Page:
Governor Brown on Saturday announced he'll be granting pardons to 65 former felons, including a convicted murderer.
The AP says most of the pardons were granted to criminals convicted of low-level offenses, though not all were small-time offenders:
Most were for people convicted of selling or possessing drugs.
However, Robert Phillip Brown was convicted of murder. He was paroled in 1996 after serving 15 years in prison.
Others pardoned included Francisco Mauricio Nunes, who was convicted of involuntary manslaughter and James David Vercellino, who was convicted of vehicular manslaughter and driving under the influence.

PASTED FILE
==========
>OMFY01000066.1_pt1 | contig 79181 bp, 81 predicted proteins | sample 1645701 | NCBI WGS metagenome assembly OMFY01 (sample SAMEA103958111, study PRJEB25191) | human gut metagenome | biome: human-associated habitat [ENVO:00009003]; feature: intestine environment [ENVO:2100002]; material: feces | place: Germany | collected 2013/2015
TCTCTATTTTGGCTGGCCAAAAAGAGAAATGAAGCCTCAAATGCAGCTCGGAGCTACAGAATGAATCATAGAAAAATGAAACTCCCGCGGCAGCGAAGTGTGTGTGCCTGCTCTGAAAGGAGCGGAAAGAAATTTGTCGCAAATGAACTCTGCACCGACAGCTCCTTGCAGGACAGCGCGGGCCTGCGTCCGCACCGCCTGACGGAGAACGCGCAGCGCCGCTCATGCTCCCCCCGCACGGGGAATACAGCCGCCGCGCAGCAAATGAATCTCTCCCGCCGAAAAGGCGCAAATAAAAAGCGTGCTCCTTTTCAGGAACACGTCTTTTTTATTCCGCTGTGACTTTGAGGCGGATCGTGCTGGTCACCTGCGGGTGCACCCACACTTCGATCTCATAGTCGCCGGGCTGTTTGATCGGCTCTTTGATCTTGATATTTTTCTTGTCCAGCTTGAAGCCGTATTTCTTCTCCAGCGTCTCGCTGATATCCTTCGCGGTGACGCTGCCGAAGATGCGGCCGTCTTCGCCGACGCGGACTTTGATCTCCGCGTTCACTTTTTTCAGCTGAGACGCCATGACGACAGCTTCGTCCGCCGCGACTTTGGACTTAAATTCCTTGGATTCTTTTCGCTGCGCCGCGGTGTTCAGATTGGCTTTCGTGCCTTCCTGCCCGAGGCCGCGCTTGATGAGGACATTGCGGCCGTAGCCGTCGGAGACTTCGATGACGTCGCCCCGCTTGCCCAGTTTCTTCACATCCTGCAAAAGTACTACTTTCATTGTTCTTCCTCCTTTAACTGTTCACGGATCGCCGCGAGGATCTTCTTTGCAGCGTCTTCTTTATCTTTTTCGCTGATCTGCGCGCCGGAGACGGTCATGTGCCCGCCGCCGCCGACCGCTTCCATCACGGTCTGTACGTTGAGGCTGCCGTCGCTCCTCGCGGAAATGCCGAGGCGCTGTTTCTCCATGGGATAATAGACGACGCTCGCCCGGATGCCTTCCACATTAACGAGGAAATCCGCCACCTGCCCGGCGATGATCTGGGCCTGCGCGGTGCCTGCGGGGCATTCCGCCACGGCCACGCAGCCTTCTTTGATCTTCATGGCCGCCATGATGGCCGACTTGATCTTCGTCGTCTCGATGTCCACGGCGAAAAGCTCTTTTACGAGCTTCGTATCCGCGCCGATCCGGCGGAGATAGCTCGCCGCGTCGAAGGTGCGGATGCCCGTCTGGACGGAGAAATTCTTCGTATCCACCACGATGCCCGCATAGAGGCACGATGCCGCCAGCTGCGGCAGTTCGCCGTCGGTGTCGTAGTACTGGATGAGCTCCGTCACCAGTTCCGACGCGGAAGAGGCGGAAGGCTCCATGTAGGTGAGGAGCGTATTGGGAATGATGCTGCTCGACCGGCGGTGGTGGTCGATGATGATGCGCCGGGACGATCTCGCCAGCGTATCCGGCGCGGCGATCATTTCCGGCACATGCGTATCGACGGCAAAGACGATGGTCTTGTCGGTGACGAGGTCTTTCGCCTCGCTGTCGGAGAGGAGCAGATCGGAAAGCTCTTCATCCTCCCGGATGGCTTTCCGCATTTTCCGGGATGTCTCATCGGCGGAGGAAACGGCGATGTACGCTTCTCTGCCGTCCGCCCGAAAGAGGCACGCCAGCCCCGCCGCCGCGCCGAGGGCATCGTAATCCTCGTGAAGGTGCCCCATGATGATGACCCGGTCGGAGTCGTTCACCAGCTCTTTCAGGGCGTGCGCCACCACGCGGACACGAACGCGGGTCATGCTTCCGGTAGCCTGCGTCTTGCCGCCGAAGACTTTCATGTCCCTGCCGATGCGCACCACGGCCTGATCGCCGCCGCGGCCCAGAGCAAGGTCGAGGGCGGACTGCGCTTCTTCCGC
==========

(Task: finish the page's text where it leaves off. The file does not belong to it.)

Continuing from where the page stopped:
In a press release, the governor's office said that each of the pardons were earned by individuals "exemplary behavior" during and after their incarceration:
Individuals who have been convicted of a crime in California may apply to the Governor for a pardon. A gubernatorial pardon may be granted to people who have demonstrated exemplary behavior following their conviction. A pardon will not be granted unless it has been earned. Obtaining a pardon is a distinct achievement based upon proof of a productive and law-abiding life following conviction.
The governor's office went on to say that those pardoned were released from prison over 10 years ago.
Brown granted a total of 128 pardons last year. As the L.A. Times points out, most of those were granted on Christmas Eve:
Seventy-nine of Brown's 2012 pardons were announced on Christmas Eve. Saturday's press release announcing the latest batch of pardons tied them to "the eve of Easter."
Brown spent several years as a young man studying to become a Jesuit priest.
You can see the full list of pardons below: